Above is a variety of Chinese manufactured connectors I’ve purchased off eBay and Alibaba which are designed to mate with KK 100 female connectors. They are only found in 2, 3 and 4 positions, because, these are the variants used for PC fans.
The quality of these is not comparable to that of the mating connectors, but perhaps this is not so surprising, given the intended market of these connectors.
AMPMODU MTE (TE Connectivity), SL (Molex)
A common 0.1″ (2.54mm) pitch connector which is similar in appearance to Mini-PV, even mates with Mini-PV but is quite different in design, in that the retention mechanism is part of the terminal, where as with Mini-PV it is part of the housing. Not surprisingly, terminals and housings are not interchangeable. It is manufactured by both TE and Molex with some minor differences.
The most likely place you’ve seen them before is in PCs on the cable that traditionally connected the CD-ROM drive audio signal to the sound card.
If I were to start over, I would probably use these connectors in place of several others I commonly use, this is because it is truly a “do-it-all” connector family.
With 2.54mm pitch, they’re good for breadboard, strip board and anything else like it, they have a reliable and practical wire-to-wire male connector, they’re polarised, latching and terminal retention is very good i.e. in male housings they don’t flop around risking bending on mating. There’s even panel mounting options!
They’re not particularly cheap, but if not on a budget, well worth considering.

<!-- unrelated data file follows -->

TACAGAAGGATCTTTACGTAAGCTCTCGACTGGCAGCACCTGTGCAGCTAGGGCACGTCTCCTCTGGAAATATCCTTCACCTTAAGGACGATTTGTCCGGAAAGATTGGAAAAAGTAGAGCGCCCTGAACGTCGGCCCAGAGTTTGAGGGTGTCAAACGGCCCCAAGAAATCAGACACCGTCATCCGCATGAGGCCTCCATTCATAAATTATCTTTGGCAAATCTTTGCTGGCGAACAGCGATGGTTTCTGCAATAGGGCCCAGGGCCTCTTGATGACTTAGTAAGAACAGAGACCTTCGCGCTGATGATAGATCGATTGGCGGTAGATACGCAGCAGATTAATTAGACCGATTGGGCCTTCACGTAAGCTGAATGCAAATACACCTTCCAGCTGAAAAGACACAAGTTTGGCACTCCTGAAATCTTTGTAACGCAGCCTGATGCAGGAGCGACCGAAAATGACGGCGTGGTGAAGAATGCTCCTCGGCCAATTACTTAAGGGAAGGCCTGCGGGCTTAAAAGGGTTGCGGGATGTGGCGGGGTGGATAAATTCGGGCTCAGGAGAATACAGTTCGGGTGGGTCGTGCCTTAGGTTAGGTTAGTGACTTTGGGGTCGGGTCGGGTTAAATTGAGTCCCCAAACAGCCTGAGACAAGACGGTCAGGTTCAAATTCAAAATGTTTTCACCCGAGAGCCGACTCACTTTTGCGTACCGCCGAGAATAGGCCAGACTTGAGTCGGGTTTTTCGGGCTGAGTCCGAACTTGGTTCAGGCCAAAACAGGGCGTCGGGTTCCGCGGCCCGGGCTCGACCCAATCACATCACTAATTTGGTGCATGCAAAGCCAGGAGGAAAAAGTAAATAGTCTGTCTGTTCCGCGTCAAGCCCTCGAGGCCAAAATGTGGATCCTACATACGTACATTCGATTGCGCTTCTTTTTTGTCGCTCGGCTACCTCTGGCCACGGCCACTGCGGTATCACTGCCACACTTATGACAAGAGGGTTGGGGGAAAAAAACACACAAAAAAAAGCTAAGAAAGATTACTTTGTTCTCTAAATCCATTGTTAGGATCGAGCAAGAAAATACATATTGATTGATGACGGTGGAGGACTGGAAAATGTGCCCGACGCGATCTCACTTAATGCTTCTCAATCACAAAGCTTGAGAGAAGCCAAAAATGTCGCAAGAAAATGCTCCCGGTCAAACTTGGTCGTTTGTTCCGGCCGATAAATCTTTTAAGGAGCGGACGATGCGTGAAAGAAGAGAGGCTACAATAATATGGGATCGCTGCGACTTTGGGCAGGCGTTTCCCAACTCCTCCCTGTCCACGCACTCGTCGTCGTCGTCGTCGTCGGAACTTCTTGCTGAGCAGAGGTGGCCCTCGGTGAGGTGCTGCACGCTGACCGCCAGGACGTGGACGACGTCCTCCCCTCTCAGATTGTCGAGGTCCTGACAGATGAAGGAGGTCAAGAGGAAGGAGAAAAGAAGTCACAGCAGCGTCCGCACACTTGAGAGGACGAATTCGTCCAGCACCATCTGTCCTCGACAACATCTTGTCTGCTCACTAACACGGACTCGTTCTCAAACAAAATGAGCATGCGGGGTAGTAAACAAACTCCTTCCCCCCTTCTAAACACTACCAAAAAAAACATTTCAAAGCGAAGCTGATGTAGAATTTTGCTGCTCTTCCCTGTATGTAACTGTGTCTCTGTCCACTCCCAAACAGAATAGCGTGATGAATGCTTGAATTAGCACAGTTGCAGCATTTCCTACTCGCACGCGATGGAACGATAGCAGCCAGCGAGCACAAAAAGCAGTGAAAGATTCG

From Molex there are two crimp tools for SL:
- 63825-8800: AWG 24, AWG 26, AWG 28, AWG 30
- 63811-8700: AWG 22, AWG 32, AWG 34, AWG 36
- 64016-0201: Budget crimp tool (Works with SL, but not designed specifically for it)
- 91531-1: $850 !!!
For all but specialty uses, 63811-8700 is effectively useless. SL is not a particularly good system for AWG 22, or AWG 30+ wires.
Unlike Mini-PV which almost no generic tools can crimp properly – SL Terminals crimp pretty well with off-brand tools.
As we can see from the picture above we have a familiar problem of not being able to apply the same kind of force. The original tool is designed in such a way that a large amount of pressure can be applied to a small area, but on the Engineer tool this just isn’t possible short of jamming the jaw into a vice every time, which’d be a little time consuming.
The lack of crimping force isn’t going to be an issue for the most part. It just means that it’s conceivably possible that the wire could be yanked out of the terminal, and if pushing these terminals to the absolute maximum current rating (which you shouldn’t be), there’s potential of meltdown – assuming the contact doesn’t give first.
CGrid III (Molex)
Very similar to the SL series mentioned above, except comes in a two row configurations. Commonly found in name brand computer equipment, i.e. Dell / HP etc on front panel to motherboard connections. Mini-PV knock-offs are too poorer quality for these companies, and genuine Mini-PV is too expensive, so these fill the gap.